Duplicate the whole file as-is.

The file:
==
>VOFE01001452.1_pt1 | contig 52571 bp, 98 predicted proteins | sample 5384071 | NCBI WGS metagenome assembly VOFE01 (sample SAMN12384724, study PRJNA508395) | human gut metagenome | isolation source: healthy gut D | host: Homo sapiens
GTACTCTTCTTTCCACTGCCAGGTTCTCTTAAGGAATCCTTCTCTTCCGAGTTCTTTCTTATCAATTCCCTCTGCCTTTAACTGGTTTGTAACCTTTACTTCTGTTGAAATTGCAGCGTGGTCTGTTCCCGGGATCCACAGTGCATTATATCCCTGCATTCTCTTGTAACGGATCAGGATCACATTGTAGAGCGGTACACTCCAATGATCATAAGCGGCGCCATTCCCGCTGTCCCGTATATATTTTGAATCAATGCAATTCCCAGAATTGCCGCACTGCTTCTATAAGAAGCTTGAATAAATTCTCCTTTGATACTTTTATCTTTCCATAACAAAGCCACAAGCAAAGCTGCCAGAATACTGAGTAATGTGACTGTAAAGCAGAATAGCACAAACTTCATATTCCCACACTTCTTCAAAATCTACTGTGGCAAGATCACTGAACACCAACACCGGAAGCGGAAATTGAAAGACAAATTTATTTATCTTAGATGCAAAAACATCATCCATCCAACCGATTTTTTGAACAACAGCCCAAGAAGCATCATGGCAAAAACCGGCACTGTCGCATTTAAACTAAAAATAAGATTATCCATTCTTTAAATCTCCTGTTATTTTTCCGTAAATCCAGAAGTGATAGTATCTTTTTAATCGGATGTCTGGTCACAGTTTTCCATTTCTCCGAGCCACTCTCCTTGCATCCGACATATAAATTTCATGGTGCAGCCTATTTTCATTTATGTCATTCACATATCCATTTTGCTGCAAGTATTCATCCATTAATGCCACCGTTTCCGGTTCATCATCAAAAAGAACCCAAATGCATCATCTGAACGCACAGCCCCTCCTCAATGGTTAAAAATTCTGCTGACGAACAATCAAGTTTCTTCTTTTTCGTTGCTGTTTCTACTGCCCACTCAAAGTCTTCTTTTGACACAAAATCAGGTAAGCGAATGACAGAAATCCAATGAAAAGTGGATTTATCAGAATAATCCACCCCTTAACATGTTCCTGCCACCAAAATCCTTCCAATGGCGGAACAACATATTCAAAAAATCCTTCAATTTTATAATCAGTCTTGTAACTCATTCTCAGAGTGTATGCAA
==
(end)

>VOFE01001452.1_pt1 | contig 52571 bp, 98 predicted proteins | sample 5384071 | NCBI WGS metagenome assembly VOFE01 (sample SAMN12384724, study PRJNA508395) | human gut metagenome | isolation source: healthy gut D | host: Homo sapiens
GTACTCTTCTTTCCACTGCCAGGTTCTCTTAAGGAATCCTTCTCTTCCGAGTTCTTTCTTATCAATTCCCTCTGCCTTTAACTGGTTTGTAACCTTTACTTCTGTTGAAATTGCAGCGTGGTCTGTTCCCGGGATCCACAGTGCATTATATCCCTGCATTCTCTTGTAACGGATCAGGATCACATTGTAGAGCGGTACACTCCAATGATCATAAGCGGCGCCATTCCCGCTGTCCCGTATATATTTTGAATCAATGCAATTCCCAGAATTGCCGCACTGCTTCTATAAGAAGCTTGAATAAATTCTCCTTTGATACTTTTATCTTTCCATAACAAAGCCACAAGCAAAGCTGCCAGAATACTGAGTAATGTGACTGTAAAGCAGAATAGCACAAACTTCATATTCCCACACTTCTTCAAAATCTACTGTGGCAAGATCACTGAACACCAACACCGGAAGCGGAAATTGAAAGACAAATTTATTTATCTTAGATGCAAAAACATCATCCATCCAACCGATTTTTTGAACAACAGCCCAAGAAGCATCATGGCAAAAACCGGCACTGTCGCATTTAAACTAAAAATAAGATTATCCATTCTTTAAATCTCCTGTTATTTTTCCGTAAATCCAGAAGTGATAGTATCTTTTTAATCGGATGTCTGGTCACAGTTTTCCATTTCTCCGAGCCACTCTCCTTGCATCCGACATATAAATTTCATGGTGCAGCCTATTTTCATTTATGTCATTCACATATCCATTTTGCTGCAAGTATTCATCCATTAATGCCACCGTTTCCGGTTCATCATCAAAAAGAACCCAAATGCATCATCTGAACGCACAGCCCCTCCTCAATGGTTAAAAATTCTGCTGACGAACAATCAAGTTTCTTCTTTTTCGTTGCTGTTTCTACTGCCCACTCAAAGTCTTCTTTTGACACAAAATCAGGTAAGCGAATGACAGAAATCCAATGAAAAGTGGATTTATCAGAATAATCCACCCCTTAACATGTTCCTGCCACCAAAATCCTTCCAATGGCGGAACAACATATTCAAAAAATCCTTCAATTTTATAATCAGTCTTGTAACTCATTCTCAGAGTGTATGCAA